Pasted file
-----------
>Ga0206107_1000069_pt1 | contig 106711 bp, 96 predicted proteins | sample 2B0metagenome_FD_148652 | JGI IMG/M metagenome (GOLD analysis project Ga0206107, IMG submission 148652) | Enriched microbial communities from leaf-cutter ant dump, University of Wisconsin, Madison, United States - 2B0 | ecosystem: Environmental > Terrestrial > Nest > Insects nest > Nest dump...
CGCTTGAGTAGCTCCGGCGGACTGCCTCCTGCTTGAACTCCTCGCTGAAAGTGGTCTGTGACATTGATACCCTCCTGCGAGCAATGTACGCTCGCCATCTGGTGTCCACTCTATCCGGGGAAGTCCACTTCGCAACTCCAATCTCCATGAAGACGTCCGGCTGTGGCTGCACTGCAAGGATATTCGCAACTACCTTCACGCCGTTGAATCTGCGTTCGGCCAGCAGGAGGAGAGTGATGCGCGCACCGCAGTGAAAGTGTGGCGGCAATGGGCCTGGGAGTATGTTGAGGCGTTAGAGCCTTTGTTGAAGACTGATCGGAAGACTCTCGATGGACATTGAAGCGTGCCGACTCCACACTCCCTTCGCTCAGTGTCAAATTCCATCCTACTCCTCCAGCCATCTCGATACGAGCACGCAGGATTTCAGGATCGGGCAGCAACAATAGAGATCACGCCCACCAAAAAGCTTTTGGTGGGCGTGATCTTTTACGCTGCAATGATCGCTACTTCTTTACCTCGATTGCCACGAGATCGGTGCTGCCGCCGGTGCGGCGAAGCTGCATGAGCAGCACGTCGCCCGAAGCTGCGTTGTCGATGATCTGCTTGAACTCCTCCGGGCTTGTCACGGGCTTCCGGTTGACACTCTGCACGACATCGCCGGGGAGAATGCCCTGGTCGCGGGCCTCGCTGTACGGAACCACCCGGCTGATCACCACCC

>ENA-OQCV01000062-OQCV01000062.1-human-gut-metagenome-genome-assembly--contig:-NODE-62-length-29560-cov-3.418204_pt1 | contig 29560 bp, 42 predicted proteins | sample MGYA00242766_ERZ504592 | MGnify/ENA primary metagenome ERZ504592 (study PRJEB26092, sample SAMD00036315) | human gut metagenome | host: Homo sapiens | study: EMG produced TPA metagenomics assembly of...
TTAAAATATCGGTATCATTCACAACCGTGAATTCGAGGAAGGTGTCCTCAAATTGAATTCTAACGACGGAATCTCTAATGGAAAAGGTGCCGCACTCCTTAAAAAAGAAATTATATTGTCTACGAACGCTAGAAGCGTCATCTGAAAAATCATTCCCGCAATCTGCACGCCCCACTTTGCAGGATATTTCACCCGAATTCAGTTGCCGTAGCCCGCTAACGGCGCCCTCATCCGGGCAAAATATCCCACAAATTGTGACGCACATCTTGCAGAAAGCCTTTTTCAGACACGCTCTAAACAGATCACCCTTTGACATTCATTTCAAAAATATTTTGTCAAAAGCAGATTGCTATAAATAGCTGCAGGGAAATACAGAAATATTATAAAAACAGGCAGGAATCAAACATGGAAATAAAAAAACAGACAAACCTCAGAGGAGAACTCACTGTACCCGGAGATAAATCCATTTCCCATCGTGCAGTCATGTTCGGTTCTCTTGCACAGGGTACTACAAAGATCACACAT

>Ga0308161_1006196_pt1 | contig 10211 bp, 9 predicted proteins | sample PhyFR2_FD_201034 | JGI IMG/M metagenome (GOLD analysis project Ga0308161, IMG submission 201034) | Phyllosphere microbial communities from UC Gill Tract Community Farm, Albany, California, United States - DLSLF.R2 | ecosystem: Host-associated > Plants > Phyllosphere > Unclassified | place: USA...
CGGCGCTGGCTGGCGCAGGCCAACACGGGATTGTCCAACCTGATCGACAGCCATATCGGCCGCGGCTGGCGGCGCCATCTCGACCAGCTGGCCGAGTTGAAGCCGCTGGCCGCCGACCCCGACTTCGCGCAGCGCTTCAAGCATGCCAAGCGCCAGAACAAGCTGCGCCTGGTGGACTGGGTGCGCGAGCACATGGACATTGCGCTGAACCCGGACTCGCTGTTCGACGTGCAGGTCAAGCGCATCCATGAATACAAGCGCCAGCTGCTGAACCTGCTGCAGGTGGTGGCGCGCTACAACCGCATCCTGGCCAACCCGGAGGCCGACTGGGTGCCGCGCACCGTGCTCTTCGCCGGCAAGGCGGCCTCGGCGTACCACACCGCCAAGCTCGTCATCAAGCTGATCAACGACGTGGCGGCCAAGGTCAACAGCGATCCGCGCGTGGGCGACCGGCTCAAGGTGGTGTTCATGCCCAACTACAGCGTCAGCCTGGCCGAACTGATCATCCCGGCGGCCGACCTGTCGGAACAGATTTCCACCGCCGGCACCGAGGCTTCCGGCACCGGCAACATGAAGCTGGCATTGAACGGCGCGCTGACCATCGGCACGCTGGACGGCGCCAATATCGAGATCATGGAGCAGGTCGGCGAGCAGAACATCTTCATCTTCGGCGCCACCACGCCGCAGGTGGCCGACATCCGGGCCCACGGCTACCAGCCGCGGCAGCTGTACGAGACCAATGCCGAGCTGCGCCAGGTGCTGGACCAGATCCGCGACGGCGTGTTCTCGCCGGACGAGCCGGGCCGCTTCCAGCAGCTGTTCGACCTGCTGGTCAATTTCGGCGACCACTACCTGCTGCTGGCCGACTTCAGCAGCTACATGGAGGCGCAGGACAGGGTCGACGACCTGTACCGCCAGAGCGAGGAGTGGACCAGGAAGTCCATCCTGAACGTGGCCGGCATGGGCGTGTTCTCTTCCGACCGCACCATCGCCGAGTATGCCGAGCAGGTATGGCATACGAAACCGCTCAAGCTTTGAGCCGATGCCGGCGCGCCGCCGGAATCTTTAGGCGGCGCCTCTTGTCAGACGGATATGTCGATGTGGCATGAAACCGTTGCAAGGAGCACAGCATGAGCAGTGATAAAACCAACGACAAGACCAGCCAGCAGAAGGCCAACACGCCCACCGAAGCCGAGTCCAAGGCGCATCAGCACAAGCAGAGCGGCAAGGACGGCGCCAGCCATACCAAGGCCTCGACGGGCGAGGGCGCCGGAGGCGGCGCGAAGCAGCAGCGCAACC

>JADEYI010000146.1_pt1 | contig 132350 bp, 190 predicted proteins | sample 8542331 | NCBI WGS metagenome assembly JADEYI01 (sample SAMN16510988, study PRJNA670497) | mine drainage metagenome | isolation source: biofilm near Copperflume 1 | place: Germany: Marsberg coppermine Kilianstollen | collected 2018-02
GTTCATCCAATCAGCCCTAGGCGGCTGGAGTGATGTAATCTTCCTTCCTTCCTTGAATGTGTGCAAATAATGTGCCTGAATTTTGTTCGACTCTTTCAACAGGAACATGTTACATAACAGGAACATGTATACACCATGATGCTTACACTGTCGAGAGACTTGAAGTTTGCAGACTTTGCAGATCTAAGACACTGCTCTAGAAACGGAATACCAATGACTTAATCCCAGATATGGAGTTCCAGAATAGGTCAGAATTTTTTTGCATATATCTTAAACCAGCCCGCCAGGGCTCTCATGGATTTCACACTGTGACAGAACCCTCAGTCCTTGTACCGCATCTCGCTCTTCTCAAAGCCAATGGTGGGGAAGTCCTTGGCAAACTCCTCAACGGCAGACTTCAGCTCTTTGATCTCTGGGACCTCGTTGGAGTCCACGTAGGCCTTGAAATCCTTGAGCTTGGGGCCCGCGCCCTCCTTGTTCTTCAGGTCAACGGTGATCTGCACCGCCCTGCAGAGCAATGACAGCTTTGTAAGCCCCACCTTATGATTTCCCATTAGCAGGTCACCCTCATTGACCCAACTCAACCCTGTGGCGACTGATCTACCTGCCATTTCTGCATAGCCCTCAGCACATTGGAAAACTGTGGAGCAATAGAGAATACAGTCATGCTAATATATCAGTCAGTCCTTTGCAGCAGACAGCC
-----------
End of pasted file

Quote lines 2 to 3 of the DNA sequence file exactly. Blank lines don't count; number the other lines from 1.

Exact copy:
CGCTTGAGTAGCTCCGGCGGACTGCCTCCTGCTTGAACTCCTCGCTGAAAGTGGTCTGTGACATTGATACCCTCCTGCGAGCAATGTACGCTCGCCATCTGGTGTCCACTCTATCCGGGGAAGTCCACTTCGCAACTCCAATCTCCATGAAGACGTCCGGCTGTGGCTGCACTGCAAGGATATTCGCAACTACCTTCACGCCGTTGAATCTGCGTTCGGCCAGCAGGAGGAGAGTGATGCGCGCACCGCAGTGAAAGTGTGGCGGCAATGGGCCTGGGAGTATGTTGAGGCGTTAGAGCCTTTGTTGAAGACTGATCGGAAGACTCTCGATGGACATTGAAGCGTGCCGACTCCACACTCCCTTCGCTCAGTGTCAAATTCCATCCTACTCCTCCAGCCATCTCGATACGAGCACGCAGGATTTCAGGATCGGGCAGCAACAATAGAGATCACGCCCACCAAAAAGCTTTTGGTGGGCGTGATCTTTTACGCTGCAATGATCGCTACTTCTTTACCTCGATTGCCACGAGATCGGTGCTGCCGCCGGTGCGGCGAAGCTGCATGAGCAGCACGTCGCCCGAAGCTGCGTTGTCGATGATCTGCTTGAACTCCTCCGGGCTTGTCACGGGCTTCCGGTTGACACTCTGCACGACATCGCCGGGGAGAATGCCCTGGTCGCGGGCCTCGCTGTACGGAACCACCCGGCTGATCACCACCC

>ENA-OQCV01000062-OQCV01000062.1-human-gut-metagenome-genome-assembly--contig:-NODE-62-length-29560-cov-3.418204_pt1 | contig 29560 bp, 42 predicted proteins | sample MGYA00242766_ERZ504592 | MGnify/ENA primary metagenome ERZ504592 (study PRJEB26092, sample SAMD00036315) | human gut metagenome | host: Homo sapiens | study: EMG produced TPA metagenomics assembly of...